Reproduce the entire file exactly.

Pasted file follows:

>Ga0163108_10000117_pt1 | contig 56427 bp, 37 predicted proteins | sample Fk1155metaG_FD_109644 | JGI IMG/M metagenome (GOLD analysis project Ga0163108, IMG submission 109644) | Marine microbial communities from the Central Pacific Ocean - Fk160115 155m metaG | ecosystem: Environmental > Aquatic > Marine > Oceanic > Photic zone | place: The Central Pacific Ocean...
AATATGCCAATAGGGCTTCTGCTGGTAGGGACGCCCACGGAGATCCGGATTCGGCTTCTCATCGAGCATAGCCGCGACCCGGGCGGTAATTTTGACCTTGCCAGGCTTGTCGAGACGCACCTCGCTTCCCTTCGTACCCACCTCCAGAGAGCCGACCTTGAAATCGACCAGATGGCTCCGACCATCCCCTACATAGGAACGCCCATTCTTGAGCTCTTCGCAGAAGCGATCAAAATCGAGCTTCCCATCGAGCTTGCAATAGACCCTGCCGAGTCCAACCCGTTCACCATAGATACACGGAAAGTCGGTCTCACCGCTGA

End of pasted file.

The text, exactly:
>Ga0163108_10000117_pt1 | contig 56427 bp, 37 predicted proteins | sample Fk1155metaG_FD_109644 | JGI IMG/M metagenome (GOLD analysis project Ga0163108, IMG submission 109644) | Marine microbial communities from the Central Pacific Ocean - Fk160115 155m metaG | ecosystem: Environmental > Aquatic > Marine > Oceanic > Photic zone | place: The Central Pacific Ocean...
AATATGCCAATAGGGCTTCTGCTGGTAGGGACGCCCACGGAGATCCGGATTCGGCTTCTCATCGAGCATAGCCGCGACCCGGGCGGTAATTTTGACCTTGCCAGGCTTGTCGAGACGCACCTCGCTTCCCTTCGTACCCACCTCCAGAGAGCCGACCTTGAAATCGACCAGATGGCTCCGACCATCCCCTACATAGGAACGCCCATTCTTGAGCTCTTCGCAGAAGCGATCAAAATCGAGCTTCCCATCGAGCTTGCAATAGACCCTGCCGAGTCCAACCCGTTCACCATAGATACACGGAAAGTCGGTCTCACCGCTGA